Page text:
“Ban the box” policies arose from a belief that employers should consider a job candidate’s qualifications first—without the stigma of a conviction or arrest record. Many ban the box policies provide applicants a fair chance at employment by removing conviction and arrest history questions from job applications and delaying background checks until later in the hiring process.
Hawaii was the first state to pass ban the box policies in 1998. The state implemented these policies spurred by the belief that people with criminal records have trouble finding jobs, and lack of employment made re-offending much more likely. In 2014, research on the effect of Hawaii’s ban the box law showed that, “by mollifying the social stigma attached to a criminal record during the hiring process, Hawaii’s ‘ban the box’ law proved to be extremely successful in attenuating repeat felony offending.”
Hawaii’s law permits employers to inquire into conviction records for prospective employees only after a conditional offer of employment. After that, employers may only withdrawal an offer because of a conviction record that bears a rational relationship to the duties and responsibilities of the position. Hawaii provided exceptions permitted or required under state or federal law. Hawaii has recently updated its law; however, the basic formulation is unchanged. In September 2020, Hawaii’s law was slightly amended to limit the convictions that can be used under the rational relationship portion of the law. The amendment changed the convictions considered under the rational relationship test from all convictions in the most recent 10 years to felony convictions that occurred in the past five years and misdemeanor convictions that occurred in the past three years.
Since Hawaii’s 1998 enactment, 26 other states and Washington have enacted ban the box policies, but each state’s policy is unique. For example, Hawaii’s policy affects all employers, as opposed to only public employers. Only 12 states and Washington, D.C., apply such laws to private employers. The remainder focus primarily on public employers with some variations. In 2020, New Hampshire became the latest state to pass a ban the box policy. House Bill 253 prohibits public employers from inquiring about or conducting a criminal background check on prospective employees before an interview, unless required by state or federal law.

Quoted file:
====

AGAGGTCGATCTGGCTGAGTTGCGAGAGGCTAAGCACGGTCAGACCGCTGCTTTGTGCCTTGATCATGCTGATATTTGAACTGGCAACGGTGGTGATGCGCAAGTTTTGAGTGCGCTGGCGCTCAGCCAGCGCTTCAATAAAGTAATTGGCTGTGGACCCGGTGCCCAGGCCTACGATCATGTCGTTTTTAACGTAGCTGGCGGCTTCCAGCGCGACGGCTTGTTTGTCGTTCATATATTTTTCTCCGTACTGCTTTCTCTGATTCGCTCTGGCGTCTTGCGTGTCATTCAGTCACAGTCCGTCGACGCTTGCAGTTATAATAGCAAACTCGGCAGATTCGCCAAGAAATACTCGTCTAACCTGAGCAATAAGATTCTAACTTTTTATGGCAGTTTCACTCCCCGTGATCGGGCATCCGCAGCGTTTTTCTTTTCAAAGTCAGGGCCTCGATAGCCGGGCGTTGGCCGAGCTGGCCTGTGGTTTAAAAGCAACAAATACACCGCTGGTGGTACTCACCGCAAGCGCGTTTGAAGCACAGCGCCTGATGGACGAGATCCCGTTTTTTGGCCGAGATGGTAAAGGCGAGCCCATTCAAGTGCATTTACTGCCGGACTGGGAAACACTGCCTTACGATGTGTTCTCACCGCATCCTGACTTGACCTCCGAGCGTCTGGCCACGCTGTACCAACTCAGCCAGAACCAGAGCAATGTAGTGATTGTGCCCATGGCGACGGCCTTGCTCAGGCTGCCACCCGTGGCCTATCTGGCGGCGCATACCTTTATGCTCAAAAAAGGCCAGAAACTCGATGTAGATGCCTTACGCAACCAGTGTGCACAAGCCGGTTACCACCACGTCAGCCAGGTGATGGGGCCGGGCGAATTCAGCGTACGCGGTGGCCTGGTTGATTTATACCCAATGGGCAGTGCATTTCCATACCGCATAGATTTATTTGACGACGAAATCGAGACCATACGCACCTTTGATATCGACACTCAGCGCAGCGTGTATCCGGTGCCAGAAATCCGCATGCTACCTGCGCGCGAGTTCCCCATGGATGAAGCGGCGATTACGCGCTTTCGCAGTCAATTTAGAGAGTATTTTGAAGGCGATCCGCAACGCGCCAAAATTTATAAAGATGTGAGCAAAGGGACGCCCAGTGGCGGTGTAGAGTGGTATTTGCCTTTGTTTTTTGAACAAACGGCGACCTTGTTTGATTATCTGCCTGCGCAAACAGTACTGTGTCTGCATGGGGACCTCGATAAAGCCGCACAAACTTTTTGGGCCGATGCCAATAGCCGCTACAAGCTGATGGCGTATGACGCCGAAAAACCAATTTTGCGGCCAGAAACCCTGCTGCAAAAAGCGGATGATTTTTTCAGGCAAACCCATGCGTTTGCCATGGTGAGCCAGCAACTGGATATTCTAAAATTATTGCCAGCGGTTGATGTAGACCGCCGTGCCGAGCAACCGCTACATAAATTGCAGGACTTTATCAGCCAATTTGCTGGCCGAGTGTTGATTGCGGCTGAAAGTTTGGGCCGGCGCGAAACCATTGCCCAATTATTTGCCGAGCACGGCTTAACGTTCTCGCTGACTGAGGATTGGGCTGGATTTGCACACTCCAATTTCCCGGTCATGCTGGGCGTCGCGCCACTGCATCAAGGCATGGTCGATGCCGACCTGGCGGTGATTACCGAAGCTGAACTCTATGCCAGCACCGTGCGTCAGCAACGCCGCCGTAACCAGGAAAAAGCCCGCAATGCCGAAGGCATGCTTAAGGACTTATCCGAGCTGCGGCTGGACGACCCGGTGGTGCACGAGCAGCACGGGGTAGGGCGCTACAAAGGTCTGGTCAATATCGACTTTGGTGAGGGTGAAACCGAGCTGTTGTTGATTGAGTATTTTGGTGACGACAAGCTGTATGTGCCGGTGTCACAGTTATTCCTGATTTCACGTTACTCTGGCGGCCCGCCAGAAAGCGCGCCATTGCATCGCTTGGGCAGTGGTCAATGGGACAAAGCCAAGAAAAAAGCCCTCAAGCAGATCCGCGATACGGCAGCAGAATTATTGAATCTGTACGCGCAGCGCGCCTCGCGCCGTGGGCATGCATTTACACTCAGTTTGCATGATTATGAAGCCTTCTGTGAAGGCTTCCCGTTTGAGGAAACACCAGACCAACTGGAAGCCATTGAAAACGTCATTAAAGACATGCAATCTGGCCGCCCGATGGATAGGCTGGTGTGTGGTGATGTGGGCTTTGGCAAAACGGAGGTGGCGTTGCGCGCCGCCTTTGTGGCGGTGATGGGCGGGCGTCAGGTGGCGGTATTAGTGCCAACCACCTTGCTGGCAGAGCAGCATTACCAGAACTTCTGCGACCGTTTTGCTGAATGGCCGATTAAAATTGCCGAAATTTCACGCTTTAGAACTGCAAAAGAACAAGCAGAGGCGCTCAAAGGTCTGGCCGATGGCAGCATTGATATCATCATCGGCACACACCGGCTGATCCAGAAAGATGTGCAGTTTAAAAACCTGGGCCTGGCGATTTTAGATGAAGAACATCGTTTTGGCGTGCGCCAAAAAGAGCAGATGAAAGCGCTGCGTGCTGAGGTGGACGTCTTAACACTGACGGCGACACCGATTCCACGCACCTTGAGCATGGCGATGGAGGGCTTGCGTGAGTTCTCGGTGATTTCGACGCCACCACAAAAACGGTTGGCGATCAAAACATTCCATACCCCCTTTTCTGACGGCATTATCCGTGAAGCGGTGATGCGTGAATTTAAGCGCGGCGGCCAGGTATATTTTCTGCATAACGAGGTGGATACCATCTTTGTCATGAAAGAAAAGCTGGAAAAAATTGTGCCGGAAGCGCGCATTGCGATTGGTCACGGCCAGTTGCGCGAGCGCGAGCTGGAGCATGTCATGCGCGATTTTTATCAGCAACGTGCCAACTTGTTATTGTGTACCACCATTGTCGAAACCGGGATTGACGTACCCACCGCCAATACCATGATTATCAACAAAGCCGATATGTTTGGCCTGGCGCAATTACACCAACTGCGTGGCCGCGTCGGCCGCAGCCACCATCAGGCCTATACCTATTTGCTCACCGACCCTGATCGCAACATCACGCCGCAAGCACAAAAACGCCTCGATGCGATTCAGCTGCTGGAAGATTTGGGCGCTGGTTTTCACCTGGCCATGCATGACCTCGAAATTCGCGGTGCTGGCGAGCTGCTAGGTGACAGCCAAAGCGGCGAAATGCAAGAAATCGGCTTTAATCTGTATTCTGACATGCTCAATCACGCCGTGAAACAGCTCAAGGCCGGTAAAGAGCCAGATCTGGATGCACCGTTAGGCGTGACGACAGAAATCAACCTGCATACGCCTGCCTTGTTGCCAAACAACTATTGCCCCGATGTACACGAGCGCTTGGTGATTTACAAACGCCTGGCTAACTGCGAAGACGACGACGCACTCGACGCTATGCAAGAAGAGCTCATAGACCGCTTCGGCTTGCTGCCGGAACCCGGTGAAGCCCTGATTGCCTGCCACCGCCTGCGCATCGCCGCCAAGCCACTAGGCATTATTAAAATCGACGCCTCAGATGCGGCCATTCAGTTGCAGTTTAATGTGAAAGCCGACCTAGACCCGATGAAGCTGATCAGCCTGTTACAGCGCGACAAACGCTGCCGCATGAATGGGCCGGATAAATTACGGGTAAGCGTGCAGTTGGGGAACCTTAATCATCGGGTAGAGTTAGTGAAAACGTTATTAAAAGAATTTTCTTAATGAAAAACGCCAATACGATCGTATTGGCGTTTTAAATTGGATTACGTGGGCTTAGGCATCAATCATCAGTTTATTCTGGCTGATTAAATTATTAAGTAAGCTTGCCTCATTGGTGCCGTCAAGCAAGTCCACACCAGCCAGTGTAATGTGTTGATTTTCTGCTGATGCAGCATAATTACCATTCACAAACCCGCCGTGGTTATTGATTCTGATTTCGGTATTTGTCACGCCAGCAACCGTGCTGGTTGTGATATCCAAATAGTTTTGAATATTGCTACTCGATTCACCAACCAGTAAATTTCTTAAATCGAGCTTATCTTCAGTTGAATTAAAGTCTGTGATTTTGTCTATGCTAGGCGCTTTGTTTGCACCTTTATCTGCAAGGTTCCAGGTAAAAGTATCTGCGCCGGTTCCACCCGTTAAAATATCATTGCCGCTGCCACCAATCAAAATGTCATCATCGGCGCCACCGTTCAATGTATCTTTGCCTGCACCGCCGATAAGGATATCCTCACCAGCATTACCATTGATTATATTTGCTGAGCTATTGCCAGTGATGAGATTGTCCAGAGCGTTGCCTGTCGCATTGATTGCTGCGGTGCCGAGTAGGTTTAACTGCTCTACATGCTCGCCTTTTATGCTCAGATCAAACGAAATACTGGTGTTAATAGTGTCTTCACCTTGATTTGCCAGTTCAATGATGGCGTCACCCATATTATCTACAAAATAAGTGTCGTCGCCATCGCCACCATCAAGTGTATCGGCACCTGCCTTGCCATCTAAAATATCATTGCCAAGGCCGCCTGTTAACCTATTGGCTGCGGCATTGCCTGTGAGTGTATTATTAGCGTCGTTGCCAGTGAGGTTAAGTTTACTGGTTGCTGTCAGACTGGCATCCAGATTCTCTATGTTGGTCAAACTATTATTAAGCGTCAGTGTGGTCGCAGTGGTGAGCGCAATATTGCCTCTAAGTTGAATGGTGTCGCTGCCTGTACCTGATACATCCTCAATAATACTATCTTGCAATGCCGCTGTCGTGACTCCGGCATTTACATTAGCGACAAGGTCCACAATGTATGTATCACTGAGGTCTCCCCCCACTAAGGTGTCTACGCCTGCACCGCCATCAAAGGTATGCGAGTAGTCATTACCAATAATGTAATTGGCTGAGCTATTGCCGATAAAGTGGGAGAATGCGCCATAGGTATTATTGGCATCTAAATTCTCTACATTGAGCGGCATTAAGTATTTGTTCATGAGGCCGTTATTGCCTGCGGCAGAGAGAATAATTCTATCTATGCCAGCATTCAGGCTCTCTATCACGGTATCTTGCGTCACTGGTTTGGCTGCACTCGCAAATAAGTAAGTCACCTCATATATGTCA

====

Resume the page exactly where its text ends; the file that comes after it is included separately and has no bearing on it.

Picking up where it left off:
Federal Ban the Box Policies
On Dec. 17, 2019, Congress passed the National Defense Authorization Act (NDAA) for fiscal year 2020, which was subsequently signed by the president. As part of the NDAA, the government enacted the Fair Chance to Compete for Jobs Act of 2019, also known as the Fair Chance Act, which prohibits federal agencies and contractors from requesting criminal background information from job applicants prior to extending an offer, with a few exceptions. The Fair Chance Act will go into effect December 2021.
According to The Society for Human Resources Management, many ban the box policies incorporate federal Guidance on the Use of Arrest and Conviction Records in Employment Decisions because the use of an individual’s criminal history in making employment decisions may, in some instances, violate the prohibition against employment discrimination under Title VII of the Civil Rights Act of 1964.
Efficacy of Ban the Box Policies
With over 20 years of implementation, a growing body of research has looked at the efficacy of ban the box policies. The report, “Research Supports Fair-Chance Policies” by The National Employment Law Project, shares data on the success of fair chance policies, including ban the box. Findings from the report include:
- In Washington, D.C., the number of applicants with records increased both numerically and as a percentage of all hires after the fair chance hiring law took effect. After the law, there was a 33% increase in the number of applicants with records hired, which resulted in 21% of all new hires in the district being people with records.
- In Durham County, N.C., the number of applicants with criminal records recommended for hire has nearly tripled in the two years since its ban the box policy passed, with the resulting number of hires increasing from 35 to 97. On average, 96.8% of those with records recommended for hire ultimately get the job.
The National Employment Law Project has also published “Best Practices and Model Policies: Creating a Fair Chance Policy,” which provides model policies that can even be implemented at the local level.
In 2016, The Harvard Kennedy School Working Paper No. 16-015 showed that “these bans increased employment of residents in high-crime neighborhoods by as much as 4%. These increases are particularly large in the public sector.” The paper concluded that this type of legislation, “appears to have been successful if judged on the basis of its proclaimed proximate objective: making it easier for individuals with criminal records to find and retain employment.” It also noted that, “employers respond to ‘ban the box’ measures by raising experience requirements. A perhaps unintended consequence of this is that women, who are less likely to be convicted of crimes, see their employment opportunities reduced.”
Questions Remain on 'Ban the Box'
Some recent research does not support ban the box policies. In a 2018 study from Texas A&M University and the University of Oregon, “The Unintended Consequences of Ban the Box: Statistical Discrimination and Employment Outcomes when Criminal Histories are Hidden,” the researchers found that employment rates dropped by 5.1% for Black men ages 25 to 34 without a college degree and by 2.9% for Hispanic men in that same age group. The researchers believe the decrease in employment in these two groups is strong evidence that employers are using statistical discrimination as a stand-in for the criminal history question on applications. Their theory suggests employers are associating young, low-skilled Black and Hispanic men with having a criminal history due to the groups’ higher incarceration rates. Thus, employers are less likely to hire Black and Hispanic males because those demographics are more likely to include people with criminal backgrounds. This suggests that Black and Hispanic men without criminal records are being disadvantaged by ban the box laws.